“The greatest enemy of knowledge is not ignorance, its the illusion of knowledge.” ~Stephen Hawking

(And the fact that most people are far more likely to know who the Kardashians are than who Stephen Hawking is, makes me cry.)
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  #58  
Old 09-11-2012, 07:52 PM
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Quote:
Originally Posted by AdrianneIsabel View Post
Arnold needed corrections if I was ever going to safety walk him outside in a timely manner(yup, time matters to me on some issues). He's an extremely happy dog.

I'm all for shaping and positivity and I choose to use operant conditioning, I don't believe that makes me any less enlightened than the next individual.

"To each their own" and "the dogs will show their training" but thats never good enough anymore it seems.
Adrianne, you get to be the example.

^^ I have no problem with the above. She understands what both methods entail, the mechanics of how they alter behavior, and chose the method that would work for her dog within the required time constraints. Sometimes time is an important factor in behavior modification (like if your landlord says to shut your dangity dang dog up by tomorrow or get rid of it). It was an informed decision.

To me that's very different than someone who applies one method or the other, correctly or incorrectly, without understanding the reasons behind what they're doing and why it is or isn't working. And then dissing other methods based on a misunderstandings or lack of knowledge about them.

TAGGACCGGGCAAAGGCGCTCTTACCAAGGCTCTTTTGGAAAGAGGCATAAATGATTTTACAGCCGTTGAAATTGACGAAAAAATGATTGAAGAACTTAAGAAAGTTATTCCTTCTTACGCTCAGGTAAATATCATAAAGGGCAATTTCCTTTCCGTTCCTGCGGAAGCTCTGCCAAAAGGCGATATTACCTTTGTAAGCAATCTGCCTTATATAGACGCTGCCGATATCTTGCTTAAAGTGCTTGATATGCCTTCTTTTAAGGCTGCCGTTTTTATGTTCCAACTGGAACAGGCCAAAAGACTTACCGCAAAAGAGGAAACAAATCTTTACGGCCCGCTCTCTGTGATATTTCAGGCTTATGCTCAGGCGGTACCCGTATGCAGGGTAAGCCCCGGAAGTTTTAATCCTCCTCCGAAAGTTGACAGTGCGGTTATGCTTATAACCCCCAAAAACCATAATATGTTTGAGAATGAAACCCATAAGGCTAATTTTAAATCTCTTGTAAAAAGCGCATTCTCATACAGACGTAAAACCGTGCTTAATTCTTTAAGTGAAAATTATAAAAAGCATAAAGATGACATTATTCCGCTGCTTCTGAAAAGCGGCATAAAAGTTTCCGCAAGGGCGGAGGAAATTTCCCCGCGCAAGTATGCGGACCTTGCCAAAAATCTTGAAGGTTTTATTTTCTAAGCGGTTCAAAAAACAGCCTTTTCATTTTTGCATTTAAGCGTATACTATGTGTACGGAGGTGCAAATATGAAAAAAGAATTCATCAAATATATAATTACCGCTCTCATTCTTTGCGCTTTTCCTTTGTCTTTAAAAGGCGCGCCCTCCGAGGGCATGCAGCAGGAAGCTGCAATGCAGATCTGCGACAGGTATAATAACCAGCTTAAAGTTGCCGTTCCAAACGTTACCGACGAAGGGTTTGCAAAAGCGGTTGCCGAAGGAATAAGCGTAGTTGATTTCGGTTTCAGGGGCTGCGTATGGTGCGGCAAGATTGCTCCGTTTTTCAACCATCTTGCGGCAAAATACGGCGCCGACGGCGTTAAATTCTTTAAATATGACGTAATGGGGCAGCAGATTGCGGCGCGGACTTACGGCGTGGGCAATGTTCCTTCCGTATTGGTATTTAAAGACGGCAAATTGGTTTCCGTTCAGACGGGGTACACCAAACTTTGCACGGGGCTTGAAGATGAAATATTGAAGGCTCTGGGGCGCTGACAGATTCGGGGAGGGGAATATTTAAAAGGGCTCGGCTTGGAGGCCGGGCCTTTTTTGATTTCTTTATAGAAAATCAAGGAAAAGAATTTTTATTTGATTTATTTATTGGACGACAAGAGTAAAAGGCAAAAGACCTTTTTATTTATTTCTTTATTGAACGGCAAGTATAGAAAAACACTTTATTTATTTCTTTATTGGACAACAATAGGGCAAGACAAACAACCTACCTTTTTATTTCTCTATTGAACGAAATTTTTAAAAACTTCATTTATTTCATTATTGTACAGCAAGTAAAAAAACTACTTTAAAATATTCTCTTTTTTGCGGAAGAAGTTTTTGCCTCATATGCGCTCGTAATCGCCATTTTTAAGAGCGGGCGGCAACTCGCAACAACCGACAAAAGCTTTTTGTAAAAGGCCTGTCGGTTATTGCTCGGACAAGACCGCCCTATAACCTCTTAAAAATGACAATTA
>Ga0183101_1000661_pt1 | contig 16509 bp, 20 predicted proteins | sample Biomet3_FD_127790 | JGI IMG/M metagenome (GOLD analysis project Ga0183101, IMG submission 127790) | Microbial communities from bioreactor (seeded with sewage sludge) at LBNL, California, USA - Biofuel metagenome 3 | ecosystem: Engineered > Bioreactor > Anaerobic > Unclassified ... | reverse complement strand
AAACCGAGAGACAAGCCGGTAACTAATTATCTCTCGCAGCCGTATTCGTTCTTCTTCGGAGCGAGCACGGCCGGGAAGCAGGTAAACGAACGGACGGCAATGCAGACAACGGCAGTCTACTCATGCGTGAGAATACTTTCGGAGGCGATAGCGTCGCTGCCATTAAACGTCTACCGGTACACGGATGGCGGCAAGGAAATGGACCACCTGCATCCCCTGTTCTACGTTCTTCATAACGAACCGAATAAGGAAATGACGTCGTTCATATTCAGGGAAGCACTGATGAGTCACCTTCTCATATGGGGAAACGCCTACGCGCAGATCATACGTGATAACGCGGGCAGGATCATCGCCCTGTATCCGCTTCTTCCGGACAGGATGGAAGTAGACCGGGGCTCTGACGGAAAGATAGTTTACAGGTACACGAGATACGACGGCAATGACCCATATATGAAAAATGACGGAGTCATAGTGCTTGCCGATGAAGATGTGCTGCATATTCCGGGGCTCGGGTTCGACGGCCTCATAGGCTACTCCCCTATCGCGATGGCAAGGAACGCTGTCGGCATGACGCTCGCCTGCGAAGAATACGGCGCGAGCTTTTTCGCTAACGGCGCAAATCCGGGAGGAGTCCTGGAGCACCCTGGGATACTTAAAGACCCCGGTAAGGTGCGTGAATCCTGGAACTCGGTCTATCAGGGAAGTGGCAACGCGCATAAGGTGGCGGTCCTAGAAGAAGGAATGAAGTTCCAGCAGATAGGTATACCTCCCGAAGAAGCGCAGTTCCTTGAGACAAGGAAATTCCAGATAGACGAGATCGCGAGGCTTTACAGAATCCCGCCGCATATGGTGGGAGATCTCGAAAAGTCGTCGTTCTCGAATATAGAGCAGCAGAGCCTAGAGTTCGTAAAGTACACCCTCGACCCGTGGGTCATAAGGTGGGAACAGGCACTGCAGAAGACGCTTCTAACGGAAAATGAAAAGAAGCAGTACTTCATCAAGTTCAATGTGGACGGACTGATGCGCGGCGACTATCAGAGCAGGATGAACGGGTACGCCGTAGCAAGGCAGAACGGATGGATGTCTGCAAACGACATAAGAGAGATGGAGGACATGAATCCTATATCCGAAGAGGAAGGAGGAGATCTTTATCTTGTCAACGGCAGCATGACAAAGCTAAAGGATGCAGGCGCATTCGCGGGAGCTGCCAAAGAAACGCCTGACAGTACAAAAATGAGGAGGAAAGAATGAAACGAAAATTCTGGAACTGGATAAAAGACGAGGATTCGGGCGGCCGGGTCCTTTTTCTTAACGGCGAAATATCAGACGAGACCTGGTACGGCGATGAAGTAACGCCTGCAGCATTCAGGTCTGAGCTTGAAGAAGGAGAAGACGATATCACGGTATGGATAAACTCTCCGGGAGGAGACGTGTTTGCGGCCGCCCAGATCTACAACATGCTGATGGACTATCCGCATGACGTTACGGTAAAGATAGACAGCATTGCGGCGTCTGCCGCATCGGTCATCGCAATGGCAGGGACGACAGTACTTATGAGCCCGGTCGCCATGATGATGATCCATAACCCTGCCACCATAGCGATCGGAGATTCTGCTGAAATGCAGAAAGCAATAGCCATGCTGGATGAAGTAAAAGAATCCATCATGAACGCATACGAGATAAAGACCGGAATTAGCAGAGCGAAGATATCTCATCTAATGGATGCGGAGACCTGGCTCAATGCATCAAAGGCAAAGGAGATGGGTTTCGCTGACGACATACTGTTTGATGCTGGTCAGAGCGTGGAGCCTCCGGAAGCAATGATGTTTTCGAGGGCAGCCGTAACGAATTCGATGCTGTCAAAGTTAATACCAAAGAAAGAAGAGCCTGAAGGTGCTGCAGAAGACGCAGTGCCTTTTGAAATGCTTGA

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  #59  
Old 09-11-2012, 07:59 PM
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Originally Posted by Romy View Post
^^ I have no problem with the above. She understands what both methods entail, the mechanics of how they alter behavior, and chose the method that would work for her dog within the required time constraints. Sometimes time is an important factor in behavior modification (like if your landlord says to shut your dangity dang dog up by tomorrow or get rid of it). It was an informed decision.
This. I've used aversives and recommended them in certain situations for certain handlers because of practical constraints or owner-compliance issues.
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  #60  
Old 09-11-2012, 08:11 PM
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This sort of discussion always makes me think of this quote that Sue Ailsby included in her seminar handout years ago. I find this so true with dogs and their owners.

"One surprising but useful by-product of being a doting parent is that a child doted upon gets upset when the parent is unhappy with him. The more cheerful and satisfied the normal state of the parent, the easier it is to register displeasure. Thus, a surly parent may have to resort to terrible measures to convince the child that there is any loss of satisfaction, since none was apparent anyway; but a happy parent may be able to instill awe and remorse with only a severe look" - Judith Martin in Miss Manners Guide to Rearing Perfect Children